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Ask the Experts: What Changes Can Home Gardeners Make to Help the Planet?

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Ask the Experts: What Changes Can Home Gardeners Make to Help the Planet?

January 18, 2024

Gardeners are acutely attuned to the crises our planet faces: We see the impacts of drought and intense storms firsthand. We notice when fewer monarchs or woodpeckers visit our yards. So it is no surprise that gardeners everywhere are looking for ways to garden more sustainably. We asked five landscape designers and professional gardeners who prioritize the environment to tell us what changes they’d like to see home gardeners make. Wherever you live, the experts all recommend planting native plants and ditching pesticides and other harmful chemicals—two practices we hope you’re already embracing. “Instead of viewing yards as isolated patches of cultivated land, we need to treat them as ecosystems, because biodiversity loss is unprecedented and we are living in an increasingly residential world,” notes Diana Nicole, founder of the ecologically-focused garden design and management firm It Takes a Garden in Los Angeles.

Read on for the rest of the ways you can tweak your gardening routine to reduce waste, improve biodiversity, conserve water, and more. 

1. Plant more “super plants.”

“ grows wild all over the United States, but having a patch in your garden is great for pollinators, and the late summer flowers give a deep gold dye,” says Amanda de Beaufort. Here, she harvests goldenrod from her friend’s re-wilded garden for a natural dye. Photograph by Claire Weiss of Day\19, from 5 Flowers to Grow for a Starter Natural Dyes Garden.
Above: “[Goldenrod] grows wild all over the United States, but having a patch in your garden is great for pollinators, and the late summer flowers give a deep gold dye,” says Amanda de Beaufort. Here, she harvests goldenrod from her friend’s re-wilded garden for a natural dye. Photograph by Claire Weiss of Day19, from 5 Flowers to Grow for a Starter Natural Dyes Garden.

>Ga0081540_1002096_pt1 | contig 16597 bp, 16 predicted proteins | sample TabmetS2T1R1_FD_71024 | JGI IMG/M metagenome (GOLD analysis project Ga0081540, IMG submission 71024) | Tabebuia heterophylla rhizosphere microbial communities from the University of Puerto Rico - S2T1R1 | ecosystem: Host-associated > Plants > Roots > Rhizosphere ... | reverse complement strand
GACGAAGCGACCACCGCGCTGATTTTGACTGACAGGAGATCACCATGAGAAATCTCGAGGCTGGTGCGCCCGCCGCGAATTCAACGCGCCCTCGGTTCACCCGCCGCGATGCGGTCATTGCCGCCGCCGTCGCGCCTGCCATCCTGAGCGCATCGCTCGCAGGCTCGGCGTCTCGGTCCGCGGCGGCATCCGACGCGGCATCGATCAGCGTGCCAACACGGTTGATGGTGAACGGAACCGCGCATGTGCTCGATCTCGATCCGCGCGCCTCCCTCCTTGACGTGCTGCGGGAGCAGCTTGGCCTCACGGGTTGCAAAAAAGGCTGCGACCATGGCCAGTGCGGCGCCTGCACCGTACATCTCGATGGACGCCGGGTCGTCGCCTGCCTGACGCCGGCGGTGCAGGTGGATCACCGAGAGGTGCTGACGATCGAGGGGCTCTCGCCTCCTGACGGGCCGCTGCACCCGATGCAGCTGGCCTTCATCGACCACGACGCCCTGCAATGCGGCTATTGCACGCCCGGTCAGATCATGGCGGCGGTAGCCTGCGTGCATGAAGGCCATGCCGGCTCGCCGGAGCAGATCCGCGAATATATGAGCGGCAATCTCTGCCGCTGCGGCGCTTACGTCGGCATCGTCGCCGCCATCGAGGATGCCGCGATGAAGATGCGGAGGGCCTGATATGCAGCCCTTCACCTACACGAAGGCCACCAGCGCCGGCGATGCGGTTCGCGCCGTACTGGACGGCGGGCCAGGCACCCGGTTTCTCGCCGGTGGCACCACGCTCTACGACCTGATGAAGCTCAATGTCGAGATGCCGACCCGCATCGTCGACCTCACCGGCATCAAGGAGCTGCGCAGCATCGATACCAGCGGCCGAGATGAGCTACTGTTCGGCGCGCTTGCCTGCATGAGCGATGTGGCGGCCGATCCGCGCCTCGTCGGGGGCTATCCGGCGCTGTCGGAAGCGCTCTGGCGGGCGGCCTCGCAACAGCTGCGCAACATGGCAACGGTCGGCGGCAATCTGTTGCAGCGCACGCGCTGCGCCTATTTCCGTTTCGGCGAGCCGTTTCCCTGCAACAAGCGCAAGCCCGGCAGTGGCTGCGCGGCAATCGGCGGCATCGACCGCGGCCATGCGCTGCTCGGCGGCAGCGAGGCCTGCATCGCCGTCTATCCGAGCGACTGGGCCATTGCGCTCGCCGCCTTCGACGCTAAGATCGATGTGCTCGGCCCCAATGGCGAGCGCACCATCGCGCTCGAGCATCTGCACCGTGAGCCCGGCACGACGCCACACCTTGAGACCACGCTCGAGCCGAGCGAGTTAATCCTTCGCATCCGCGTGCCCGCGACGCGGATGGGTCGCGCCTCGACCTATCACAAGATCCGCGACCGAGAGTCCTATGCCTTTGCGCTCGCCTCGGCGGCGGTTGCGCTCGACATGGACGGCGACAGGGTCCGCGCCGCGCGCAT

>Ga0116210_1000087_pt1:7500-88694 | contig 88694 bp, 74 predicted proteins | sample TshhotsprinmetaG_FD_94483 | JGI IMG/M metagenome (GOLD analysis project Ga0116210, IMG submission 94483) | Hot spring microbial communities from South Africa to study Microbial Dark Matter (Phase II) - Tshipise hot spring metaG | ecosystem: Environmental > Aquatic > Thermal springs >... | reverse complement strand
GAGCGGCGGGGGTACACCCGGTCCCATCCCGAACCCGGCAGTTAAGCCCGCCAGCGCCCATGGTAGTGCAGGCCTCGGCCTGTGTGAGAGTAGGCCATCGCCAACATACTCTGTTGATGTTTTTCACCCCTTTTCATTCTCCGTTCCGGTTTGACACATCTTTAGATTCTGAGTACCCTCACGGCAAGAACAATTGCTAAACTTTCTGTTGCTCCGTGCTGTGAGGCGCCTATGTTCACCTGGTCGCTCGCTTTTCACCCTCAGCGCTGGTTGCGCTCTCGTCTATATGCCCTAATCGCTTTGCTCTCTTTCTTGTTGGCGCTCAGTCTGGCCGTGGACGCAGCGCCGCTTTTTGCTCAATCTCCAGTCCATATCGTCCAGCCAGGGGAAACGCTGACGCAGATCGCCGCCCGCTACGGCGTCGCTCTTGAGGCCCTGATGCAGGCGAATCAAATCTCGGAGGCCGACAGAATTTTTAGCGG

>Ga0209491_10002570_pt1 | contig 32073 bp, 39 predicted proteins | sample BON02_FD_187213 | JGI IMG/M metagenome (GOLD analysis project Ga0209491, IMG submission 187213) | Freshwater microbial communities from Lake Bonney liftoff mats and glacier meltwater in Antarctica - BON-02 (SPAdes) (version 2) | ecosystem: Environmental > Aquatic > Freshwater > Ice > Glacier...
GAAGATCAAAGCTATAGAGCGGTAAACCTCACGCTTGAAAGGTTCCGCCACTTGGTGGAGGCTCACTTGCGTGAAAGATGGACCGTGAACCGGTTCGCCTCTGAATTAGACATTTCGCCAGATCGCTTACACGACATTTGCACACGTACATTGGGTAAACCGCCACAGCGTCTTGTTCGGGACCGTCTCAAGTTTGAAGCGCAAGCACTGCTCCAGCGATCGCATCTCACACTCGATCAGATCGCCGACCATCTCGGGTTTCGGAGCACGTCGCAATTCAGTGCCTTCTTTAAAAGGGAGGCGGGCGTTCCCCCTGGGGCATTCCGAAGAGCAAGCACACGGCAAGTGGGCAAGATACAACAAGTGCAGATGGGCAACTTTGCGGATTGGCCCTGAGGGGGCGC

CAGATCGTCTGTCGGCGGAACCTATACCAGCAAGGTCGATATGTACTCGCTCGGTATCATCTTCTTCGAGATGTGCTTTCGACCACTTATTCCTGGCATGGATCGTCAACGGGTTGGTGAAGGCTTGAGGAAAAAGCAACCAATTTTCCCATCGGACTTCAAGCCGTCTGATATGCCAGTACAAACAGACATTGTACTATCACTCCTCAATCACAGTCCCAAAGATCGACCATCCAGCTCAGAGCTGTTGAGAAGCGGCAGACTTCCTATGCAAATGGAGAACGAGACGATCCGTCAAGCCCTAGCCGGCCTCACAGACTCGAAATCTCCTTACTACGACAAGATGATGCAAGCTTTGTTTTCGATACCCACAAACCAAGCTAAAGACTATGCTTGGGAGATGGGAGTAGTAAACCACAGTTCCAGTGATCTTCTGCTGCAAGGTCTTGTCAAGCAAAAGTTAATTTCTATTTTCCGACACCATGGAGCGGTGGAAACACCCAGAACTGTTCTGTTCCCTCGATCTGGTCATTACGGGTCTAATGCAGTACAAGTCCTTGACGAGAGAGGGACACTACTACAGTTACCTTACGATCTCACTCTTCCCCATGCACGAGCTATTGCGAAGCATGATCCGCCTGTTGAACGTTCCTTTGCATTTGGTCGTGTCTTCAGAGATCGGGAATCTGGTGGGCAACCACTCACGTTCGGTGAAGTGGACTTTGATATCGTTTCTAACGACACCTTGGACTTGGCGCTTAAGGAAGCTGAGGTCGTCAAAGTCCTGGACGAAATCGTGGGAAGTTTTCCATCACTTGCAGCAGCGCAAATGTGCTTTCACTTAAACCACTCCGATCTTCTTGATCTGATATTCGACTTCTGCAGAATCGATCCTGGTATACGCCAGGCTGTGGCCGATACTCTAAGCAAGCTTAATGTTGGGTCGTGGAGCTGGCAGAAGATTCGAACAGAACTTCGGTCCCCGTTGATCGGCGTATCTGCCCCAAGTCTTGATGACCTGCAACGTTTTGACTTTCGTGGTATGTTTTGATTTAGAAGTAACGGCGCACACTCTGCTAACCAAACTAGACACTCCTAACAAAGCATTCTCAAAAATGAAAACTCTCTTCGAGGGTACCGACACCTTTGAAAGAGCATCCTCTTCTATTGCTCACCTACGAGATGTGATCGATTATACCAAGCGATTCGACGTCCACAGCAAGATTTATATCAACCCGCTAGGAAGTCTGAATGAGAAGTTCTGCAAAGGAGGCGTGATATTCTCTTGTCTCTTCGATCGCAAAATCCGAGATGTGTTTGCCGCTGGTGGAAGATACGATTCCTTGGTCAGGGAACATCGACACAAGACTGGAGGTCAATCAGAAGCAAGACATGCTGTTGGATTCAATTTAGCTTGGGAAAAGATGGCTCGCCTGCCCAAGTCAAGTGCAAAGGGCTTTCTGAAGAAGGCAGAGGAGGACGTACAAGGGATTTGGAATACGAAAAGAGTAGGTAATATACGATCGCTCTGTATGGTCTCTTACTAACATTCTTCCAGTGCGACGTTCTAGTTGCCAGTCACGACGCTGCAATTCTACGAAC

Thomas Rainer, principal at Phyto Studio in Arlington, Virginia, encourages gardeners to include ecological “super plants” (aka plant species that support the broadest range of fauna possible). To find the best super plants for your garden, Rainier suggests you can search university entomology sites like Rutger’s“Finding Pollinator Attractive Plants or Penn State’s Center for Pollinator Research. Doug Tallamy and Rick Darke’s book The Living Landscape also has a section devoted to the ecological benefits of various plants organized by region. Rainier notes that high performing plants on the east coast include mountain mints (Pycnanthemum sp), native asters (Symphiotrichum/Eurybia sp), goldenrods (Solidago sp), and spotted geranium (Geranium maculatum). 

2. Get to know your growers.

The Berkeley Horticultural Nursery is Gardenista contributor Kier Holmes&#8\2\17; favorite place to browse for plants and inspiration.
Above: The Berkeley Horticultural Nursery is Gardenista contributor Kier Holmes’ favorite place to browse for plants and inspiration.

“Take a page from the local food movement and form relationships with the people who grow and sell plants,” suggests ecological horticulturalist Rebecca McMackin. Supporting local growers is environmentally sound and keeps money and jobs in your local community. “Conversations and even friendships with growers and local sellers can shape their inventory to consumers’ desires: prioritizing local ecotype plants, those grown without systemic insecticides, or even certain sizes and cultivars of your favorites,” she adds.

3. Avoid neonics.

Photograph by Sara Morris, courtesy of Xerces Society, from Ask the Expert: Conservationist Matthew Shepherd on Protecting Beneficial Insects.
Above: Photograph by Sara Morris, courtesy of Xerces Society, from Ask the Expert: Conservationist Matthew Shepherd on Protecting Beneficial Insects.

If you care about the environment, you’ve likely already banned the use of insecticides in your garden. Take it a step further: McMackin and other experts we spoke to say that gardeners should purchase only plants grown without insecticides, too. “Pesticides like neonicotinoids work inside a plant, making the plant’s own tissue toxic for insects. Growers use them to keep plants pest-free in the nursery, but they can persist for years in plants and soils,” says McMackin. The best way to avoid these toxins is to ask growers and retailers if the plants were grown without pesticides. “If they can’t say for sure that the plants are safe, you’ve got to do the hardest thing imaginable, and leave those plants on the shelf,” McMackin says.